Government defends commitment to video game rules | Manning River Time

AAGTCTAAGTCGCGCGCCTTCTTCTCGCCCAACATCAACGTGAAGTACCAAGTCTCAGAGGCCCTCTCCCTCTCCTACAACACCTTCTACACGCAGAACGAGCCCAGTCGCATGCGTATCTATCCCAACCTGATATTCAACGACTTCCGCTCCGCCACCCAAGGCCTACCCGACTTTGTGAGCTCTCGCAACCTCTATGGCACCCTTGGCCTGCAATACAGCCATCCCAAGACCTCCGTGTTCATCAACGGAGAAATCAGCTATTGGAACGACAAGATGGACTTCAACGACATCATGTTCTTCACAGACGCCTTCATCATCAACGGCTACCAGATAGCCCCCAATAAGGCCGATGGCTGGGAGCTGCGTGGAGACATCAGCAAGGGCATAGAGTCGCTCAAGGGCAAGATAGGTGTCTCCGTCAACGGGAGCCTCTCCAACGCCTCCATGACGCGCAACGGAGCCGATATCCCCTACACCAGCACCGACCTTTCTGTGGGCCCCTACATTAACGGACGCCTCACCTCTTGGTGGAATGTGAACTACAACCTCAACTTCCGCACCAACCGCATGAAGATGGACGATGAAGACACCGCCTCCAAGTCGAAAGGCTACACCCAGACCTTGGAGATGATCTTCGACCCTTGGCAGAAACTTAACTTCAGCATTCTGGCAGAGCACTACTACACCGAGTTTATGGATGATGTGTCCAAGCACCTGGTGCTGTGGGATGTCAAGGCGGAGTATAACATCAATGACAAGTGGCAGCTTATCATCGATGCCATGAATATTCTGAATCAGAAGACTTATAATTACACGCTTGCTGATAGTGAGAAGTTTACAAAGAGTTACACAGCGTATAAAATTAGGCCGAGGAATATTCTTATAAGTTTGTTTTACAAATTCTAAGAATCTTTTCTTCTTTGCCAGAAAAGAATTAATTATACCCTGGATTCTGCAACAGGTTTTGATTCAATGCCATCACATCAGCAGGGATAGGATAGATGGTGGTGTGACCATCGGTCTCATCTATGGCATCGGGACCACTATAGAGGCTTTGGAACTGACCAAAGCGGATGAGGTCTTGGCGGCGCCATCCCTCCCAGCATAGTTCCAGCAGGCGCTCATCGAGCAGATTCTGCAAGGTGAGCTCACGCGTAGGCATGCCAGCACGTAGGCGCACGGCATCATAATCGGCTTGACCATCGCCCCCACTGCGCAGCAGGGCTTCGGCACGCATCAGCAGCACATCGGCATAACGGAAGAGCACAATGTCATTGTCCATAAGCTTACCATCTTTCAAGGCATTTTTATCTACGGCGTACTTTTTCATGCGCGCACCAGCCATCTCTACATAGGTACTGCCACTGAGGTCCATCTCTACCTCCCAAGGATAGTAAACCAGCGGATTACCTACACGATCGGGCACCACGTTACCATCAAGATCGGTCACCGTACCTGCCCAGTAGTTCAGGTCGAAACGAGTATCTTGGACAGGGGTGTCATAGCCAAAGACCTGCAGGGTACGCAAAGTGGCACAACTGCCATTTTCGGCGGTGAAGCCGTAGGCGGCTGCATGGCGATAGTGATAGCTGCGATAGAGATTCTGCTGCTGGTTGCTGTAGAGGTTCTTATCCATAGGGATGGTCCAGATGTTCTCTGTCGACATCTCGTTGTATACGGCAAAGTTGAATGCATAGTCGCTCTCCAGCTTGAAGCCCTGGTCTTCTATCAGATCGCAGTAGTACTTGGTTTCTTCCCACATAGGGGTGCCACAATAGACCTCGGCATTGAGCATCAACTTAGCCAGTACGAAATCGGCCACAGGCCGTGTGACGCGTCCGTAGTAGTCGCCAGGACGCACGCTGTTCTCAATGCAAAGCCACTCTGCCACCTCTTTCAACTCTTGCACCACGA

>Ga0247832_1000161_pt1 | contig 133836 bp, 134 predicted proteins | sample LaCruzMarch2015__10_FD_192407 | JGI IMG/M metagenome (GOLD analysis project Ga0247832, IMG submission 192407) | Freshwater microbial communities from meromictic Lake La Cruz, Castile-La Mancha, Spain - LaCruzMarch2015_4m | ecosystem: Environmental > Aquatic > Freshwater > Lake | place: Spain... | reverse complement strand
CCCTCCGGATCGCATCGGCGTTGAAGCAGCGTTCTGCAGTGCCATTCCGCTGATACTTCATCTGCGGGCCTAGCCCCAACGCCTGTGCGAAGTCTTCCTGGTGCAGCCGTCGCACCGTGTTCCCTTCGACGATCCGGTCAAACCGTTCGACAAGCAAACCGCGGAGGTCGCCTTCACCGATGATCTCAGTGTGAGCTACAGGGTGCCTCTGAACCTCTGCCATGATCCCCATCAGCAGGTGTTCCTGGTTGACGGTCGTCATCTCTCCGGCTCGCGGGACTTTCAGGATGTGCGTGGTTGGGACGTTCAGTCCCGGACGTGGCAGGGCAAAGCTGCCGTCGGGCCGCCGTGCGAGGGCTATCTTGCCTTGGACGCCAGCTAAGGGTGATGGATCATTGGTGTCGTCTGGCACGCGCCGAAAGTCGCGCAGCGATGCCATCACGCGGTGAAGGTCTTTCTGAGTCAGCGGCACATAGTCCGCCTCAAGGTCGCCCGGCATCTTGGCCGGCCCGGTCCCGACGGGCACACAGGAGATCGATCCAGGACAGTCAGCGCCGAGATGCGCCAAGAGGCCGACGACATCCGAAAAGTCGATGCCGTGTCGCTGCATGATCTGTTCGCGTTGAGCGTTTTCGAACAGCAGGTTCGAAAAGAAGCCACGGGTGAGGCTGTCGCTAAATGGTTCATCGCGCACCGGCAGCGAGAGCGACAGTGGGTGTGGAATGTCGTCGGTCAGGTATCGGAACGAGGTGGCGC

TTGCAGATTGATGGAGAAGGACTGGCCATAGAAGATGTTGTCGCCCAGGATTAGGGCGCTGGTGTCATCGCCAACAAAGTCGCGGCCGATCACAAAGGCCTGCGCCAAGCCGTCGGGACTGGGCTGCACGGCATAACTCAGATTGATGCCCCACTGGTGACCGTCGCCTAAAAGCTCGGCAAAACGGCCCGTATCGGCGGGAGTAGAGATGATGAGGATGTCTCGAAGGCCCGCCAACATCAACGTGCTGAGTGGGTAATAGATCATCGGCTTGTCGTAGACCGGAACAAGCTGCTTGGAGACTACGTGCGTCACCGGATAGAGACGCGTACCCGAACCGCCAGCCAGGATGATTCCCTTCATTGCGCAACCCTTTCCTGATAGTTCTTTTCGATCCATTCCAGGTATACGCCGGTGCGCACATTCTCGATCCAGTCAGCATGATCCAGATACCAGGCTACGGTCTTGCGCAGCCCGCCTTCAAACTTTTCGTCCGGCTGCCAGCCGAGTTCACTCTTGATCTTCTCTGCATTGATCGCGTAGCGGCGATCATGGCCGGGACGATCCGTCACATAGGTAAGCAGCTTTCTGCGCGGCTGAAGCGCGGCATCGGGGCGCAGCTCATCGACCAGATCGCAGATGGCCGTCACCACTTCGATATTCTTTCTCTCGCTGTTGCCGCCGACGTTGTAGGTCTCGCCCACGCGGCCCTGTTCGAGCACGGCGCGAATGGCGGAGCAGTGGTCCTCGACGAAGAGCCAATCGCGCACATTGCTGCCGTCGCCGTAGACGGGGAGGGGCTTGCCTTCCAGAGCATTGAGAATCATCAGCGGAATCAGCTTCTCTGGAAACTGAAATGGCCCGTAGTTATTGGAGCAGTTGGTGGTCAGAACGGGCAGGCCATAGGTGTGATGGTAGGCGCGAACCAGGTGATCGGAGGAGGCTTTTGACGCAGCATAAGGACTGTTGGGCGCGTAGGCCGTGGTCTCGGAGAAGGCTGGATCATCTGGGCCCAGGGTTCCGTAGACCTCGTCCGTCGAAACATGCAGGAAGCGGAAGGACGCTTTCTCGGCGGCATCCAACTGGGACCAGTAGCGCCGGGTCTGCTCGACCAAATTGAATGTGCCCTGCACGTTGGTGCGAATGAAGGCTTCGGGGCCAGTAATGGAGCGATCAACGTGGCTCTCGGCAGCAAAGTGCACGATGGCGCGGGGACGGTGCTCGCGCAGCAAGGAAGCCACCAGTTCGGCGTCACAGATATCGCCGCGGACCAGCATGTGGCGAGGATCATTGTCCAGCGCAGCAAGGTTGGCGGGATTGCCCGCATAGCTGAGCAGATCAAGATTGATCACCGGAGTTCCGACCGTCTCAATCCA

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Australia’s video games industry has described a coalition campaign promise to introduce stricter screen content rules as an interim solution. A re-elected Morrison government would implement tougher rules for on-screen content depicting violence against women, suicide or tending to sexualise children, Arts Minister Paul Fletcher announced on Wednesday. But Ron Curry of the Interactive Games and Entertainment Association says the government’s proposed changes are piecemeal and the whole rating system needs an overhaul. “It should be a big step backwards to review the whole system to make sure it works for parents, consumers and the industry…I don’t think that’s happening by just picking a few things out of which ones to focus on,” he told AAP. Mr. Fletcher rejected the criticism of the classification proposal. “We make absolutely no apologies for moving forward with these measures, which are necessary to keep children and even adult users safe,” he told AAP. Under the proposed changes, games of chance that include in-game purchases and “loot boxes” would also be subject to minimum classification. Loot boxes are a game feature involving a mystery box that contains randomly chosen surprise items such as weapons or costumes, which UK research has linked to problem gambling. “The concern is that it educates or familiarizes children with game-like behavior, so what we want to do is make sure that parents are aware that a game they are considering buying for their children contains loot boxes,” Mr. Fletcher said. Films and computer games must be classified before they can be released to the public, under a scheme run by Commonwealth, State and Territory governments. Australia’s rating system, introduced in 1995, was not designed to deal with streaming services or online games. A 2019 review of the system has yet to be released and Michelle Rowland of Labor said the federal government had been on the report for two years. “Under Scott Morrison, the work to ensure the program reflects modern content and delivery platforms has fallen hopelessly behind schedule and has simply not been completed,” she said in a statement. at the AAP. Mr Fletcher would not be taken in by the nature of the delay and said the government was still reviewing the findings of the review. “We are moving forward with practical changes that will help protect children and data users, and we are moving as quickly as possible,” he said. Lifeline 13 11 14 Kids Helpline 1800 55 1800 (for people aged 5-25) Australian Associated Press

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